Elizabeth: Yes, female authority, but I think weíre changing our notions of both male and female authority. Iím not sure exactly what you mean when you say we know what king energy is. My understanding is that weíre beginning to change our notions of what authority is, altogether. It incorporates, for example, for both men and women, the capacity to undertake the underworld journey. In our culture, this is not considered to be strong. The capacity to express emotion is considered weak. To fall apart. To allow yourself to descend into feeling, and then to come back up again.

I think a female queen and a male king would have the capacity to express many different people, many different forms. Thatís why Iím particularly fond of the goddess Inanna from the Sumerian culture. Sheís the queen of heaven and earth. She descends into the underworld, so that her power is not restrictive. I think thatís what we need in this time. What is demanded of us as men and women, to have the freedom to be multidimensional.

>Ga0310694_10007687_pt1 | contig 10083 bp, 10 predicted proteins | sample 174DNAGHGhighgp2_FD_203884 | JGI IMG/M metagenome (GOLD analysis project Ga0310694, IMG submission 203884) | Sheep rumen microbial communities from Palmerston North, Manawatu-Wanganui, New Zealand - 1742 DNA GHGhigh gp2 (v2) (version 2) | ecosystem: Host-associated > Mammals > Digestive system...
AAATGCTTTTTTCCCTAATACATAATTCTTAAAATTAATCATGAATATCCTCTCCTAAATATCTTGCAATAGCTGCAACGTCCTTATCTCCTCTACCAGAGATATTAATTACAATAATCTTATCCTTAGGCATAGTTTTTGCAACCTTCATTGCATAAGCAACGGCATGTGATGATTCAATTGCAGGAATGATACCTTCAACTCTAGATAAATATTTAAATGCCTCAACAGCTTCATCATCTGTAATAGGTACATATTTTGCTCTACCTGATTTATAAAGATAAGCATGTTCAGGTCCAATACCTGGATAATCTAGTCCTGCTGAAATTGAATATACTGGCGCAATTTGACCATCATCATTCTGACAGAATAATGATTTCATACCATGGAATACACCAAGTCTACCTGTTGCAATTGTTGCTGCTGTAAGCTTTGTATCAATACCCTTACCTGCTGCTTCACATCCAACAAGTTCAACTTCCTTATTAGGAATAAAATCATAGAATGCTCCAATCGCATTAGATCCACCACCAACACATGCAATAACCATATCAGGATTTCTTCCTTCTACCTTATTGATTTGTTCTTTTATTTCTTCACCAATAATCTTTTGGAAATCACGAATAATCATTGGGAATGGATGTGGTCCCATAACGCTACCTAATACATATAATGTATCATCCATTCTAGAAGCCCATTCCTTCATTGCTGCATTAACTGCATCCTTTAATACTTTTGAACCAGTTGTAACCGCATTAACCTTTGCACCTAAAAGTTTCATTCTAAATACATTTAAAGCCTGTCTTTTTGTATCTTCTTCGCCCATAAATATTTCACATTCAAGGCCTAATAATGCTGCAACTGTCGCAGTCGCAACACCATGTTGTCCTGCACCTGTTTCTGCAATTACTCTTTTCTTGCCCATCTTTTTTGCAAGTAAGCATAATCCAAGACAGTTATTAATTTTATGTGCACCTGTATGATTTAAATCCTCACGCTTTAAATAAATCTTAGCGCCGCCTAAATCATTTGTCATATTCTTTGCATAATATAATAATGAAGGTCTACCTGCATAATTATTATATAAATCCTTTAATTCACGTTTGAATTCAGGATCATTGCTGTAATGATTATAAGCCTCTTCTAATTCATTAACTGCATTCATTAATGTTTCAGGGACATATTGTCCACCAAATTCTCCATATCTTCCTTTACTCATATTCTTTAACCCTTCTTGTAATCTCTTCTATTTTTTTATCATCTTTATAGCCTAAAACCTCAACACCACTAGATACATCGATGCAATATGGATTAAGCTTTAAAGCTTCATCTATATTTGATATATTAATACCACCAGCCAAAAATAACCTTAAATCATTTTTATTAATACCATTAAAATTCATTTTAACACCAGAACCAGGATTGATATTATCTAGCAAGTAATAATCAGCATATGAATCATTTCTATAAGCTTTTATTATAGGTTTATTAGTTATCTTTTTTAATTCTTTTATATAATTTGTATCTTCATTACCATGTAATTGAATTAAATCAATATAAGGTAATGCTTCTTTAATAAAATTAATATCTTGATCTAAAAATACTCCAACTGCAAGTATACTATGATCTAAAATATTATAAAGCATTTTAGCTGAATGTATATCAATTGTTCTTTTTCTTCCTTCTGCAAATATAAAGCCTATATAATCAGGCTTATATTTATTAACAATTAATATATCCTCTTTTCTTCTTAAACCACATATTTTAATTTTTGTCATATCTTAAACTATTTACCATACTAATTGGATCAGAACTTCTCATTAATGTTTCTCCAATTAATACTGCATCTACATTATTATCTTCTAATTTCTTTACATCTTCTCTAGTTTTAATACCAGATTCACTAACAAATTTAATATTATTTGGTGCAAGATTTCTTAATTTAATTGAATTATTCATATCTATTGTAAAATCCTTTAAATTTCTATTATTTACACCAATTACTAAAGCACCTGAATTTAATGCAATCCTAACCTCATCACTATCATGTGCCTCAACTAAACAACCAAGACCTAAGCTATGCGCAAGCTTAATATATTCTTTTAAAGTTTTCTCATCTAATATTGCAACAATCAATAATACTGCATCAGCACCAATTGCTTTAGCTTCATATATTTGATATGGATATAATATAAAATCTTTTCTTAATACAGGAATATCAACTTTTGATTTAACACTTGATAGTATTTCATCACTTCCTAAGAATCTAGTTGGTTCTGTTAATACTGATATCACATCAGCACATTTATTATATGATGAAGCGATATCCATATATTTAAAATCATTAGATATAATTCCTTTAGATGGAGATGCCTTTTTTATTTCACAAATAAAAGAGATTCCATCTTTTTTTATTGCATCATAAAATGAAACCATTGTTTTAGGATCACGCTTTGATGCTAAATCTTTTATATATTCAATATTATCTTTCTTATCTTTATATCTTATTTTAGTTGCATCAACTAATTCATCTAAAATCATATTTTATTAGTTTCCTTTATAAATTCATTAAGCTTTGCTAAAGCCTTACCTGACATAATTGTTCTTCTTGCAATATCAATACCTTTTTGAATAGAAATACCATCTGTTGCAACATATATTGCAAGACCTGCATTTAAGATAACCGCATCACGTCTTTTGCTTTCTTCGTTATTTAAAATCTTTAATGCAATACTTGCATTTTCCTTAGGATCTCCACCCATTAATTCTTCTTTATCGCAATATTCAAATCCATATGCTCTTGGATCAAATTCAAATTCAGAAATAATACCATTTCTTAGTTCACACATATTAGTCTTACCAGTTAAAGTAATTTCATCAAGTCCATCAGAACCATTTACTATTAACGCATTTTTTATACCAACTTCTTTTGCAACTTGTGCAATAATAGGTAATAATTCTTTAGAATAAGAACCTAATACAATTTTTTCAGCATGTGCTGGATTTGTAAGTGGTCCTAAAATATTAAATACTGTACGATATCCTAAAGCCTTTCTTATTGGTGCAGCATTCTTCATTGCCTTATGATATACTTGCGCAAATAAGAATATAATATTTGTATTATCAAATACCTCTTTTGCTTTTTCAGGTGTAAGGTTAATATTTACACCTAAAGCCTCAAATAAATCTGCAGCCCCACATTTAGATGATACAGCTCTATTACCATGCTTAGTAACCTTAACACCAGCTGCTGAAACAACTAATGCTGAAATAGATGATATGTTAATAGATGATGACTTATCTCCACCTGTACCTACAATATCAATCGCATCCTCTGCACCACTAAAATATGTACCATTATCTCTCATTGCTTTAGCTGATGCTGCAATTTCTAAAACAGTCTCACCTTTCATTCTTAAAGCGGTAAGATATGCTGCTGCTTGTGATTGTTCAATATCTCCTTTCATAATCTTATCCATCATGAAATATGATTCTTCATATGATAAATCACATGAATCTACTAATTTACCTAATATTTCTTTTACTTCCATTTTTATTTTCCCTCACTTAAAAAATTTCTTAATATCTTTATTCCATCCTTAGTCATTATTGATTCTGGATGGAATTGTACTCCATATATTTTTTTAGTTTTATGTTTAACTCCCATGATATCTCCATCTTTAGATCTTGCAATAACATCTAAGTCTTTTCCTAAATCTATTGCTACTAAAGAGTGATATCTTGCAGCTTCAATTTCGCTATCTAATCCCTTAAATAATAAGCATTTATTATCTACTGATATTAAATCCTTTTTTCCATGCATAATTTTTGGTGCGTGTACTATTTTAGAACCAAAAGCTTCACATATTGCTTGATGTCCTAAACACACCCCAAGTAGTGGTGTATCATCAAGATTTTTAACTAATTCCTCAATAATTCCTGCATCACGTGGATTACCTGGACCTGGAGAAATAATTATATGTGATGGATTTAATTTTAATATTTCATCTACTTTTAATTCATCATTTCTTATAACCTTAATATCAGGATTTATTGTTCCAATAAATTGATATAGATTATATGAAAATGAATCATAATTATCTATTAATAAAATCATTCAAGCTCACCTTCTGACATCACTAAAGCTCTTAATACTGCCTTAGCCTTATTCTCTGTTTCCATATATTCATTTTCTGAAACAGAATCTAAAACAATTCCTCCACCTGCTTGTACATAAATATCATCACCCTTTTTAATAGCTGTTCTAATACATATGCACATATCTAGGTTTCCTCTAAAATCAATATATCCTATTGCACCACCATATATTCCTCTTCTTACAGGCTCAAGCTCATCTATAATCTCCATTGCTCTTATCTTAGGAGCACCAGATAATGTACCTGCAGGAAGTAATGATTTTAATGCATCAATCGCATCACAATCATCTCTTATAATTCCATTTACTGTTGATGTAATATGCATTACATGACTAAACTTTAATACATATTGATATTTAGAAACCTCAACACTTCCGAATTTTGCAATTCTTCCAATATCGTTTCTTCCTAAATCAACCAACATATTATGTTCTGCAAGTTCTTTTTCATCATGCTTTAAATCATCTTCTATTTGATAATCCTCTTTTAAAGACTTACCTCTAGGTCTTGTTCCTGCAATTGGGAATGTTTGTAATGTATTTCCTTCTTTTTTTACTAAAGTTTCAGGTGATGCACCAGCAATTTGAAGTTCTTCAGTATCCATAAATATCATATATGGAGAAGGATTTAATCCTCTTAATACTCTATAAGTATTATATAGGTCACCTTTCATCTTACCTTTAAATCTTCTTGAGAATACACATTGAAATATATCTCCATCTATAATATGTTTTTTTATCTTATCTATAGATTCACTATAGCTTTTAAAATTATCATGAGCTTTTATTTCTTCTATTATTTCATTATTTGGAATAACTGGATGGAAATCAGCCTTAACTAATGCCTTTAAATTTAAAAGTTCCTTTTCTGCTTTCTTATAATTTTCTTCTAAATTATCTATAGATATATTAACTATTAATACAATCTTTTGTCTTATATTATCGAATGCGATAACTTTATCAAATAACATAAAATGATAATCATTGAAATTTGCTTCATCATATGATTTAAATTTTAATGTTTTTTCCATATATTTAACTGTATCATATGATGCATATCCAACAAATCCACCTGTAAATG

The queen and the king have a partnership. Thereís room for both. We have the opportunity to go down into the underworld, meet death, meet grief, meet vulnerability, and then come back and bring the gifts of those things back into the world. So the qualities of the cyclical nature, that Aaron was talking about for men, and the cyclical nature of the menstrual cycle, that those powers, which we donít think of as "power" in our culture, can be brought into our concept of authority.